By Mark Schilling
A pioneering Japanese indie filmmaker, whose long list of credits include commercial hits (Exchange Students, Samurai Kids) and critical favorites (Beijing Watermelon, Prime of a Woman), Nobuhiko Obayashi is returning to the Berlin Film Festival with The Motive, an epic-length (160 minute) murder mystery based on a best-selling novel by Miyuki Miyabe. "The title is ironic," explains Obayashi. "You don't understand the motive for the killings by the end of the novel. What you do get is a very realistic portrait of present-day Japan."
To impart that sense of reality to his film, Obayashi cast a total of 107 roles, each representing a slice of Japanese society in the post-bubble era. He recruited many well-known names (including Itokku Kishibe, Akira Emoto and Yuko Kotegawa) and others not so well-known. All of the cast, famous or no, performed without make-up, often looking straight into the lens, as if being interviewed for a news documentary. "I didn't want them to play characters -- I wanted them to be themselves," he said.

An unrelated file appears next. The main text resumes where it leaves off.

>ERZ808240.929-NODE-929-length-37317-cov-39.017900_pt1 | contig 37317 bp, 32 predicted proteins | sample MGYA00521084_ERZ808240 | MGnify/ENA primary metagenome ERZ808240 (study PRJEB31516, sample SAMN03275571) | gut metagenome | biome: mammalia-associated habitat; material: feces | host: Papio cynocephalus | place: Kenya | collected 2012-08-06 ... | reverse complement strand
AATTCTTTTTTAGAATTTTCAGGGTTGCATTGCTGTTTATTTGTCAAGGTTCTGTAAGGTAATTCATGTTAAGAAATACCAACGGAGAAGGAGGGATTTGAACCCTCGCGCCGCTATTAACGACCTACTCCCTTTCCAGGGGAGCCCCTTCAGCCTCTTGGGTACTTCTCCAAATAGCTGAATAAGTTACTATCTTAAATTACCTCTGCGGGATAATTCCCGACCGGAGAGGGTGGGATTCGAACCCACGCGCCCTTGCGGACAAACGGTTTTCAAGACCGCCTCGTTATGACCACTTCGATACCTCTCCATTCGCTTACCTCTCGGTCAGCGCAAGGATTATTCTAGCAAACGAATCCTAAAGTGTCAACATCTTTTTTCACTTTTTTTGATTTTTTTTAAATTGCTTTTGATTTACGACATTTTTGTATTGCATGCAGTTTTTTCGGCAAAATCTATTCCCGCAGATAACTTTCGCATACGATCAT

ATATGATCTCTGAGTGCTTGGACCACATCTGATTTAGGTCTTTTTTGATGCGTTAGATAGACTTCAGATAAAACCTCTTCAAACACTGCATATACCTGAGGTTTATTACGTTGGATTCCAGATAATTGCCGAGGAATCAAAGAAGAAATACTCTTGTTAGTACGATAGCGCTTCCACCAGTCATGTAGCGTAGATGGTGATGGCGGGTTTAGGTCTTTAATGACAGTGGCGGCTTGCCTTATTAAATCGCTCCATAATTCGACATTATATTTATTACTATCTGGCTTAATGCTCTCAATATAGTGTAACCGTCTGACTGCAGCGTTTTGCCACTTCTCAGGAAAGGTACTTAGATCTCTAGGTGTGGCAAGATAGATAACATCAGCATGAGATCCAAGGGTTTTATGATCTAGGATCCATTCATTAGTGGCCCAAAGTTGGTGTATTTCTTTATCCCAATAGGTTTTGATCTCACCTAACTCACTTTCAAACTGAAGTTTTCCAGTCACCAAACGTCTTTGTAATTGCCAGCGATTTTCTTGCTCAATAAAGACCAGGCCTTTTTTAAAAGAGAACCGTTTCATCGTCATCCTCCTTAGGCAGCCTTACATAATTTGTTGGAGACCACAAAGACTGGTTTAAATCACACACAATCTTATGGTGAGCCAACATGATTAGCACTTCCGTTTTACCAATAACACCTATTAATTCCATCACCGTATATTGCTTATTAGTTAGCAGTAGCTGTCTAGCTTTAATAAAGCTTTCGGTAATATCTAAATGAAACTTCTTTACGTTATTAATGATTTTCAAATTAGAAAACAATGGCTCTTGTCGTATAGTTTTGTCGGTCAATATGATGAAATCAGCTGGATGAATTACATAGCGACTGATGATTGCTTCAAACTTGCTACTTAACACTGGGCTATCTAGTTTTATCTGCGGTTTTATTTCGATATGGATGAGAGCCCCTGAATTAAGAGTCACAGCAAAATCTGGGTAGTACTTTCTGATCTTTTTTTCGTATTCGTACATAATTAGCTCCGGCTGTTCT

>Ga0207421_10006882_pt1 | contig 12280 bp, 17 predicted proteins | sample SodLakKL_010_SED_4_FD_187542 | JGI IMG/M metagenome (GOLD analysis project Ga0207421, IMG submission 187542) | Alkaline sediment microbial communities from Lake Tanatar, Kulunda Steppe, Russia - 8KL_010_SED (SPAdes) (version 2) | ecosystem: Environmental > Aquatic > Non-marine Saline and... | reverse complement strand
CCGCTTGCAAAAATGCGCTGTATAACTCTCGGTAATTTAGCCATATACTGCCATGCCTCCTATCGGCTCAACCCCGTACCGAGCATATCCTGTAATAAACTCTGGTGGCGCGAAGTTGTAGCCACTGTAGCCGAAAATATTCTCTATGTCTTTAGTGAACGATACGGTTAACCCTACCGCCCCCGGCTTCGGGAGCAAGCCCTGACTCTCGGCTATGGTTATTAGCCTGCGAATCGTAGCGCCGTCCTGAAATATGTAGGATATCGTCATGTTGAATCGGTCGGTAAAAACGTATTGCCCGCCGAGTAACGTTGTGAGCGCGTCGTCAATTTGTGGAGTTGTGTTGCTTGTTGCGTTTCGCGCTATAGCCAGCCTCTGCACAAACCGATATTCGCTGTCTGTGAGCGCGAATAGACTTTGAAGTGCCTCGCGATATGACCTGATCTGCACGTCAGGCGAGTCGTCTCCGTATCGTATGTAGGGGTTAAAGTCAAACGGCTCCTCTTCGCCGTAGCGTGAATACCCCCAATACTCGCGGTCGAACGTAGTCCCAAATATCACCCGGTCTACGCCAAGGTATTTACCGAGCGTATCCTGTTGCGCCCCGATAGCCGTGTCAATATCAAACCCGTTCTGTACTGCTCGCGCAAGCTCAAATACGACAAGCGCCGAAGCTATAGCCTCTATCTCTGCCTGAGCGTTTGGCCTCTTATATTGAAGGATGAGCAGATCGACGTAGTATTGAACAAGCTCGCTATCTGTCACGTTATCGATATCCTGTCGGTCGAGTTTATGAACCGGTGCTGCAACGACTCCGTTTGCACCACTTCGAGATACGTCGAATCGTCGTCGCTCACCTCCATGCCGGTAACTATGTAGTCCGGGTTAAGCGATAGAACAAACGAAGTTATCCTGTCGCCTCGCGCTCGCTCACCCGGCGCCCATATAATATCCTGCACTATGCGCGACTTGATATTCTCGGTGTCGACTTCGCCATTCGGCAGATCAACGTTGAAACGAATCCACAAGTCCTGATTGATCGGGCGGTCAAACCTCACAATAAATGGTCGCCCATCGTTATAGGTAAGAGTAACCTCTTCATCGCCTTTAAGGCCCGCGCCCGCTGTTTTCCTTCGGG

At the same time, Obayashi shot the film in what he described as an "orthodox style, with cranes shots, dolly shots and the all the rest." The result is not a faux documentary, not a conventional film, but something in between. "The cameraman and the rest of the staff were surprised when they first saw the finished film," he said, with a laugh. "They didn't know what to expect."
While Obayashi enjoyed upsetting expectations in bringing Miyabe's novel to the screen -- "They said it was impossible to film" he commented -- his ultimate aim was to make it comprehensible to a general audience. "A lot of young Japanese directors are making private films that speak only to them," he explained. "But to me true indie films are personal -- in other words, they are a personal dialogue between the director and the audience. They say something to someone other than the director himself."